This year I’ve decided to really expand my focus to include other wildlife that I didn’t pay much attention to – Tokays and other geckos, flying lizards – Draco, frogs, centipedes, scorpions, tarantulas, and bugs – insects of all kinds. Really opening it up, right? I guess I I get a bit bored mid- and late-season while just focusing on snakes. I tend to catch the same species’ over and over and it does get monotonous at times. If I had some more fauna to focus on, I’d be less bored. So this will be a new beginning for me.

So, needless to state it, but I’m wildly optimistic about this 2015 Reptile and Amphibian Herping Season. I’ve got a couple of field trips planned now. Sisaket in the Northeast of Thailand is my next stop. I even have to make a trip out to Laos, so I’ll take a look around while I’m out there and see if anything jumps out at me.

So, if you’re in Ubon, Sisaket, Savannakhet, or Mukdahan and know where the snakes are – let me know!

Brahminy Blind Snake – Non Venomous – Not Dangerous

Non venomous, burrowing snake native to southeast asia. Brahminy Blind snake is parthenogetic - can spawn young without males.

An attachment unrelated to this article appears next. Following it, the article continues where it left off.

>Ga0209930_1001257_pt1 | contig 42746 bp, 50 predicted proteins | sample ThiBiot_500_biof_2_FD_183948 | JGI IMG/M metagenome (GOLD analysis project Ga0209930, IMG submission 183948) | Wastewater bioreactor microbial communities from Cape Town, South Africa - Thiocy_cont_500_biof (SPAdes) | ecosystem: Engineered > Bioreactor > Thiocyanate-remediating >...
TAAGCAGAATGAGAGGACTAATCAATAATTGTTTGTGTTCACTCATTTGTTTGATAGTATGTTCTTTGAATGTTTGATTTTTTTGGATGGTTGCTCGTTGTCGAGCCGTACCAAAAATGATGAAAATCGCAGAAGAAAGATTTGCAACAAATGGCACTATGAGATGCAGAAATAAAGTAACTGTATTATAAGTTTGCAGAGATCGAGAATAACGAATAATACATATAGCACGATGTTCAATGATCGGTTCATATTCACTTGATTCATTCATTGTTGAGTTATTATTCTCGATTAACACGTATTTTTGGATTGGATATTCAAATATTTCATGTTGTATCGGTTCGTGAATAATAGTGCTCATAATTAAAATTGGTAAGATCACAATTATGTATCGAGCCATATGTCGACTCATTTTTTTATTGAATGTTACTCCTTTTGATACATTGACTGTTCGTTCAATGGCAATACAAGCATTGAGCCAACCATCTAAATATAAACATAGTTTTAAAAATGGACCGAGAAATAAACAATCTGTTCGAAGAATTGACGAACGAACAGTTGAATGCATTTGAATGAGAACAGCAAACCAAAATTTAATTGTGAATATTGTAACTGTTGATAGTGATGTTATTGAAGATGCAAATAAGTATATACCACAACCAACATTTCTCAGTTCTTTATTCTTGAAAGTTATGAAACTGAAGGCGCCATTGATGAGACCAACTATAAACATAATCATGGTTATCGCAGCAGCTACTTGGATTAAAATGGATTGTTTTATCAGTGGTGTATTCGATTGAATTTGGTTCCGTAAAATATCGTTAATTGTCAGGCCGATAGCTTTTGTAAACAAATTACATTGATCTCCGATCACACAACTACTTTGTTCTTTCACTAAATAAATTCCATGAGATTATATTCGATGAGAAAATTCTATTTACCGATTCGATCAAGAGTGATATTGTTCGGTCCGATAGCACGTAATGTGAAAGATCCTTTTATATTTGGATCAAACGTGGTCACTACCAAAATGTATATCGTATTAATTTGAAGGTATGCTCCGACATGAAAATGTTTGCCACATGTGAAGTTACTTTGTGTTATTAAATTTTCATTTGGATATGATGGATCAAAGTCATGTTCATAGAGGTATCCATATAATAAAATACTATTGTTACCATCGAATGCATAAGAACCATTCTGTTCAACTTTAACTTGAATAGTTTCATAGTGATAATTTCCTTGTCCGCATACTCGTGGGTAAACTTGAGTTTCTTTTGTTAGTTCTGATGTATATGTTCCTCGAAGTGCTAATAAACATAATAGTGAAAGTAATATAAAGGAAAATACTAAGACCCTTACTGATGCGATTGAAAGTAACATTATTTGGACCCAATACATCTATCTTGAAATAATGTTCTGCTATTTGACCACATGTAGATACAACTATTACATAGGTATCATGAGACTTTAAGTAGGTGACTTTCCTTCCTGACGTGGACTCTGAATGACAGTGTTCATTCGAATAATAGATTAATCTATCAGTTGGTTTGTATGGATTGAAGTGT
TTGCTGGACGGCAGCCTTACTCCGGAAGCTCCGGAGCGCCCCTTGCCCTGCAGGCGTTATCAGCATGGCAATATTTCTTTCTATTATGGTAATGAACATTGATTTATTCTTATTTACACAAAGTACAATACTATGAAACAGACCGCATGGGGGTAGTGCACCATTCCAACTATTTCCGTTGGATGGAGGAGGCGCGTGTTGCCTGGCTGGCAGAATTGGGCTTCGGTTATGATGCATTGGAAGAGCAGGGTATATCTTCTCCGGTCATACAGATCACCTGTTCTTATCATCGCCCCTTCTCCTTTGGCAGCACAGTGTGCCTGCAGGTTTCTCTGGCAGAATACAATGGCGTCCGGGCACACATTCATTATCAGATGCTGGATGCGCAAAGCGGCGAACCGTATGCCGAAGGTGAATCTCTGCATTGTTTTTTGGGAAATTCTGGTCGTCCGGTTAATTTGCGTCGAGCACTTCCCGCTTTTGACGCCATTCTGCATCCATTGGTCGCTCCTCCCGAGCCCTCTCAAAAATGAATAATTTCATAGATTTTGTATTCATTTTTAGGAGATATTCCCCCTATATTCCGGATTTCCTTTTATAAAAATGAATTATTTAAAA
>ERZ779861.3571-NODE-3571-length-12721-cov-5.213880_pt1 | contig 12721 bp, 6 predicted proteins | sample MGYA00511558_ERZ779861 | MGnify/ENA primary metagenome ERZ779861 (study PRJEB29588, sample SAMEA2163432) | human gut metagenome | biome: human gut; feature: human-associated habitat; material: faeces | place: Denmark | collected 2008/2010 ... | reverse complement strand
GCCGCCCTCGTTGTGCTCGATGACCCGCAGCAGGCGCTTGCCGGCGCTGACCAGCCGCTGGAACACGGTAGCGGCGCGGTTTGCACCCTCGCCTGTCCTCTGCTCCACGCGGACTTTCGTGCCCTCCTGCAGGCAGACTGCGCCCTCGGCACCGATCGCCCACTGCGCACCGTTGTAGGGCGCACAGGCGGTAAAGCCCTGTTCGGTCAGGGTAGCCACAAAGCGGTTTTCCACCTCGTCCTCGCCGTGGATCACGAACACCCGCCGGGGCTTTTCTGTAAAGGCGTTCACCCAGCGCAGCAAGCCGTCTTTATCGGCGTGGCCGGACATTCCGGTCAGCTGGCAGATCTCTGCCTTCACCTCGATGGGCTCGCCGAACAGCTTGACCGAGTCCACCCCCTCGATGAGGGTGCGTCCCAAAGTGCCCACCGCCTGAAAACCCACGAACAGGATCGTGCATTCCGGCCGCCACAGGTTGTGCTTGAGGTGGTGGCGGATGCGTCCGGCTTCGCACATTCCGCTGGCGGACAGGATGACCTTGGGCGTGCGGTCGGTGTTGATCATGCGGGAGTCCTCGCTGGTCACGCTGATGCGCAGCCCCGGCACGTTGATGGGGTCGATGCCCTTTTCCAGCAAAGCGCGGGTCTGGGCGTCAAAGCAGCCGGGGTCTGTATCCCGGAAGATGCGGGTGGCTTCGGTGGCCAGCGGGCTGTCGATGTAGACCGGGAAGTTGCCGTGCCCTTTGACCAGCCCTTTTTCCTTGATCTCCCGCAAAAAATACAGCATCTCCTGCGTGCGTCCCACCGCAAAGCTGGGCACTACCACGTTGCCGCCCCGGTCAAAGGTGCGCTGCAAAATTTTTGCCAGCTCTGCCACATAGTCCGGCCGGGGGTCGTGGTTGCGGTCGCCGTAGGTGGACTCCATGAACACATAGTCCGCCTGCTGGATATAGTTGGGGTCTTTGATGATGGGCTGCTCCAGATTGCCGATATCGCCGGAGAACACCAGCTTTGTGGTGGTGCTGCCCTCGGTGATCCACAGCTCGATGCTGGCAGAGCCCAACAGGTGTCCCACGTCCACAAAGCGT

Brahminy Blind Snake – non venomous, burrowing snake native to southeast asia. Brahminy Blind snakes are parthenogetic – can spawn young without males.

These snakes resemble black worms in Thailand. They have a lot of energy when you pick one up. You will likely find them in soil in your potted plants or climbing up through your drain in your restroom.

Brahminy Blind Snakes are completely harmless.

Ramphotyphlops braminus (Brahminy Blind Snake)

Thai: (ngoo din ban)

Length: Up to about 6 inches (15cm)

Range: All over Thailand and much of the world, native to Southeast Asia. Transported across the world in potted plants.

Notes: These are ground dwelling and burrowing snakes. They are shy. They are easily eaten by many other predators like birds, monitors, and other snakes. The Red Tailed Pipe snake eats these snakes often. The blind snakes have very small eyes covered with a thin skin that protects them as they burrow through the dirt.